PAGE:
In the pantheon of recent soccer ideologies including tiki taka, rock and roll football, and gegenpressing, we can add Tottenham manager Mauricio Pochettino's theory of universal energy to the list. It is not a style of play, but more a philosophy that all actions in life are connected and relate in some other way. The positive energy is credited for strengthening his side's mental toughness. Intangibles as immeasurable as they are, we have concrete numbers: Tottenham finished with their highest league position and beat their previous highest point total by 16 points. Playmaker Christian Eriksen finished first in the Premier League with 111 chances created, and second in assists with 15.
Tottenham has relied on Eriksen's creativity since he came over from Ajax in the summer of 2013. His signing represented the post-Gareth Bale era of attempting to replace the aggregate of the Real Madrid winger's dominance in the transfer market. The $15 million dollar fee for Eriksen was already a bargain, but especially in contrast to the record breaking $33 million fees paid to Erik Lamela and Roberto Soldado in the same window. Lamela struggled to adapt to the physicality of the Premier League and sat out injured since October; Soldado left for Villarreal for half his original transfer fee two seasons later. Andre Villas-Boas, the manager tasked with molding the high priced signings, lasted until December of that same season. Managerial instability has damaged many potential superstar. But with his Dutch education in hand, one of Eriksen's highest qualities is his ability to play in any system.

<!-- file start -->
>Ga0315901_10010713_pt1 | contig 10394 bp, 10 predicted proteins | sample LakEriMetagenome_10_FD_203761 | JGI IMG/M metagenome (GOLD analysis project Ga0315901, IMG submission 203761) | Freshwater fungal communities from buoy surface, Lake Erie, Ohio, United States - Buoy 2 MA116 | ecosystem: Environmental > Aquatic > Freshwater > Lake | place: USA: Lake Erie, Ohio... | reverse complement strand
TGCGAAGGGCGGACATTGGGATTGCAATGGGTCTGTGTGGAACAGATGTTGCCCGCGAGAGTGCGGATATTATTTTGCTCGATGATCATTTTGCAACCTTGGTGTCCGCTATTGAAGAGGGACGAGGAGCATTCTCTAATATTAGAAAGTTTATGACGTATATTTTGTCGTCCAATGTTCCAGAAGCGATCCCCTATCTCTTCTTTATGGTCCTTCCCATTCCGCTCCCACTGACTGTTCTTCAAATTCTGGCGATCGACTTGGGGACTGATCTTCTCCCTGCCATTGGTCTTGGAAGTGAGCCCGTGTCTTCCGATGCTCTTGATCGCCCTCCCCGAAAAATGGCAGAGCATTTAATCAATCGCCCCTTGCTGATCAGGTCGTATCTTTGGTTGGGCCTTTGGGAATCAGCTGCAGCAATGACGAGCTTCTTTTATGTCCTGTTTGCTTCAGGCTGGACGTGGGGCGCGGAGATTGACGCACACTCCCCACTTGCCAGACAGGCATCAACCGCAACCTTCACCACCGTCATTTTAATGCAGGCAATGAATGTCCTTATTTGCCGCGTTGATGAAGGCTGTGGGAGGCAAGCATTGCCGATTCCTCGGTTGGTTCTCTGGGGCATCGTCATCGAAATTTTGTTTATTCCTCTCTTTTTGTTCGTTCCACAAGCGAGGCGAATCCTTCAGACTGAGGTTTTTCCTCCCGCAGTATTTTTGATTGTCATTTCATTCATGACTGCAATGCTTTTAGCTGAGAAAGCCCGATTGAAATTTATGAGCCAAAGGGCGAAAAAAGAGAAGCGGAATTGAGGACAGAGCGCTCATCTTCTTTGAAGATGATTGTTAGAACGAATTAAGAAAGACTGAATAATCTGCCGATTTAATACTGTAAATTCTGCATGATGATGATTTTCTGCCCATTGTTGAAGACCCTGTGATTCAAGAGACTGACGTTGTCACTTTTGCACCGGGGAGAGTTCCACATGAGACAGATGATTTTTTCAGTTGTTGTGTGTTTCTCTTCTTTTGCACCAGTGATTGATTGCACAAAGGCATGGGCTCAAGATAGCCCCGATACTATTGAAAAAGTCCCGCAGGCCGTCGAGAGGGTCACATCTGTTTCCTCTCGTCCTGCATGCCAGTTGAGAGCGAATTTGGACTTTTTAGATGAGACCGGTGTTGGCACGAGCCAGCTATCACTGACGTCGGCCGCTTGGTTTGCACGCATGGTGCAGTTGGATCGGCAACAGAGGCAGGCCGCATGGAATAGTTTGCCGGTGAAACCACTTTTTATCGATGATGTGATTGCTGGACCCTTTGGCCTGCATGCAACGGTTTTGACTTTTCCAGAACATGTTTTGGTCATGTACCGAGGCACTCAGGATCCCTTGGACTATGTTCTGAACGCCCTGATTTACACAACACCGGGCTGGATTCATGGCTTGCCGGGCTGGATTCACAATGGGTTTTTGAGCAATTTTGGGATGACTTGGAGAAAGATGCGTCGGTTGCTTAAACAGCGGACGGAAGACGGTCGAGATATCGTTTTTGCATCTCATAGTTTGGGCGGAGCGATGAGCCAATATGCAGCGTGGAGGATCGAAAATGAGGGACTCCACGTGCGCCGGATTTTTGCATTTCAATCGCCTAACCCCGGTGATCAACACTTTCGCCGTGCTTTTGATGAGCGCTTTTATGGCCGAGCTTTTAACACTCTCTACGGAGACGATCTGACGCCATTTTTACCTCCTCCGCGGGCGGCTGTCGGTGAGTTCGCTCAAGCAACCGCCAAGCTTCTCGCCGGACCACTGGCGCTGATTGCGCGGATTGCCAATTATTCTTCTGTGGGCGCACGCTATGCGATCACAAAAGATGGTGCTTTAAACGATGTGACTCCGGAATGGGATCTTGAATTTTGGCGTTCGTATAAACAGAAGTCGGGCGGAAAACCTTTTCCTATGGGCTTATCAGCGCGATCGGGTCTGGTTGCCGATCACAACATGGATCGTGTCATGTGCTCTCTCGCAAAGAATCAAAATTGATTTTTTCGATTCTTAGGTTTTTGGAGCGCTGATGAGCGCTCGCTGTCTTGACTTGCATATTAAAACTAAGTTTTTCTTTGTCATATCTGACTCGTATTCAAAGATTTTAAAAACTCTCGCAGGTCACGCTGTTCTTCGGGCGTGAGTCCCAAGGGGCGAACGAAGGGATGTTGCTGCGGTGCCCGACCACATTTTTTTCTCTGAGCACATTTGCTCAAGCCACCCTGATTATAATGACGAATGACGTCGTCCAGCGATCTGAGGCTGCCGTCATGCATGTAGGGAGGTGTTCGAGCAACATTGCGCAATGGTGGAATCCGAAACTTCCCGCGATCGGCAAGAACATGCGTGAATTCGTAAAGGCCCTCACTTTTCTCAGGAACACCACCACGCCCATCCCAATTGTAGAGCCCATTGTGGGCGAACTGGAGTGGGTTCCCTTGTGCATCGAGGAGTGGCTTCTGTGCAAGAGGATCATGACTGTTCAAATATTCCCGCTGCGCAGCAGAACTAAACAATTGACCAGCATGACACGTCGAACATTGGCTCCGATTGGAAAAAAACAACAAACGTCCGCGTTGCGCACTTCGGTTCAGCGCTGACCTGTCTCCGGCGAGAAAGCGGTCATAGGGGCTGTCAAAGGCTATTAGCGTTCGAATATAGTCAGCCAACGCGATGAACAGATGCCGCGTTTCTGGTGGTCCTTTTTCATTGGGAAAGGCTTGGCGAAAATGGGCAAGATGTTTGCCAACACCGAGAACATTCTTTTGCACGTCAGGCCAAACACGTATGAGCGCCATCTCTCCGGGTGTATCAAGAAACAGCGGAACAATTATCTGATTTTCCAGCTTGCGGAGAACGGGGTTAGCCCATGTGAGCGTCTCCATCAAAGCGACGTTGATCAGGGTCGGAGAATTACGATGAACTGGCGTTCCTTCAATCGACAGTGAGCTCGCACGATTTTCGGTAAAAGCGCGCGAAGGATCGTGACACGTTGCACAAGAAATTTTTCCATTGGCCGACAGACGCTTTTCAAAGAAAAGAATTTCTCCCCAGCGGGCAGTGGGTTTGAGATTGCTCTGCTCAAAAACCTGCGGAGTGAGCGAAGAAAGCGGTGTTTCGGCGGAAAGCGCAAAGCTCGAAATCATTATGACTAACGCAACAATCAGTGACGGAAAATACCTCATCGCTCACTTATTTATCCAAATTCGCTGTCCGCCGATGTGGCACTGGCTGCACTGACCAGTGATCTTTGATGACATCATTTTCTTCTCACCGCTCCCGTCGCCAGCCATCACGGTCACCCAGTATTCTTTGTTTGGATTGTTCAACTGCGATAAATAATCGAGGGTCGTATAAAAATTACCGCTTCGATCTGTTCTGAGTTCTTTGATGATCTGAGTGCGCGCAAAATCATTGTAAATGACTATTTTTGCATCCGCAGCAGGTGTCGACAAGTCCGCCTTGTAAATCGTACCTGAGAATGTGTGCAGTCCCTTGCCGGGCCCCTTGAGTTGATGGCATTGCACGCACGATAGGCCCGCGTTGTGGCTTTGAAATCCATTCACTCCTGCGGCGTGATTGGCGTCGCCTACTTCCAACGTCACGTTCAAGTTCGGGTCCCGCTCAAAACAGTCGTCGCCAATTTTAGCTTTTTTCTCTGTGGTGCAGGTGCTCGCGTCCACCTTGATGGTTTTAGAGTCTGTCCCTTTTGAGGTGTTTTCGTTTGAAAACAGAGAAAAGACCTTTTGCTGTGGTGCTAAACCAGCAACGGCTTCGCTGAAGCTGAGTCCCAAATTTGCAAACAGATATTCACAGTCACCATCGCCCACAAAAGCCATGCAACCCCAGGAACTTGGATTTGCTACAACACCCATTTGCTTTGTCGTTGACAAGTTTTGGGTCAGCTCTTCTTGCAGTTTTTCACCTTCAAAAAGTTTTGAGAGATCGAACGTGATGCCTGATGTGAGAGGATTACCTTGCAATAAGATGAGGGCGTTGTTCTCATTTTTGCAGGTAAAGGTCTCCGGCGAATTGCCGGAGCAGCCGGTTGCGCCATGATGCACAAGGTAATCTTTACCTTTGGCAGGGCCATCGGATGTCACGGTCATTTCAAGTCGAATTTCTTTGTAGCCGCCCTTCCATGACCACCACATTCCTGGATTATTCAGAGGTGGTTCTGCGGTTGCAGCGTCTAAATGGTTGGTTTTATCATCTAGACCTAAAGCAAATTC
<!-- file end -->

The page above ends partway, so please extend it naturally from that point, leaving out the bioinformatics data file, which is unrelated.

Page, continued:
Pochettino called Eriksen the brain of the team, a player who understands what his teammates are intuitively doing (which also makes his influence grow as the quality of his teammates increase). Eriksen played as the lone playmaker in a 4-2-3-1 formation for the short time under Villas-Boas, an obvious decision. Pochettino, demanding of positional versatility, thought outside the box in moving Eriksen to the left side of his 3-4-2-1 formation. He refers to him and Dele Ali as dual playmakers, with Eriksen the freedom to cut inside onto his right foot to create and shoot. He observes the positive cycle of the formation helping his two playmakers, and Eriksen reinforcing the strength of the formation.
The Argentine manager regards both Ali and Eriksen as playmakers. The dueling roles reveals the tactics that top sides must use in unlocking defenses, especially sides who sit deep in two banks of four. Villas-Boas system of having Eriksen play behind a striker is too predictable compared to the Argentine manager's insistence on versatility. As Pochettino explains, Eriksen has the intuitive freedom to drop deeper or find pockets further up the field depending on whether the opponent presses or sits back, thus making each player more difficult to mark. Ali got the goals and the plaudits when Tottenham broke Chelsea's 13 match win streak in a 2-0 win. Ali's goals came from identical plays with Eriksen finding the vulnerable right half space between Marco Alonso and Nemanja Matic to deliver a back post cross. Each player displayed their version of freedom: Eriksen receiving the ball anywhere there was space in the final third, and Ali's late runs into the box.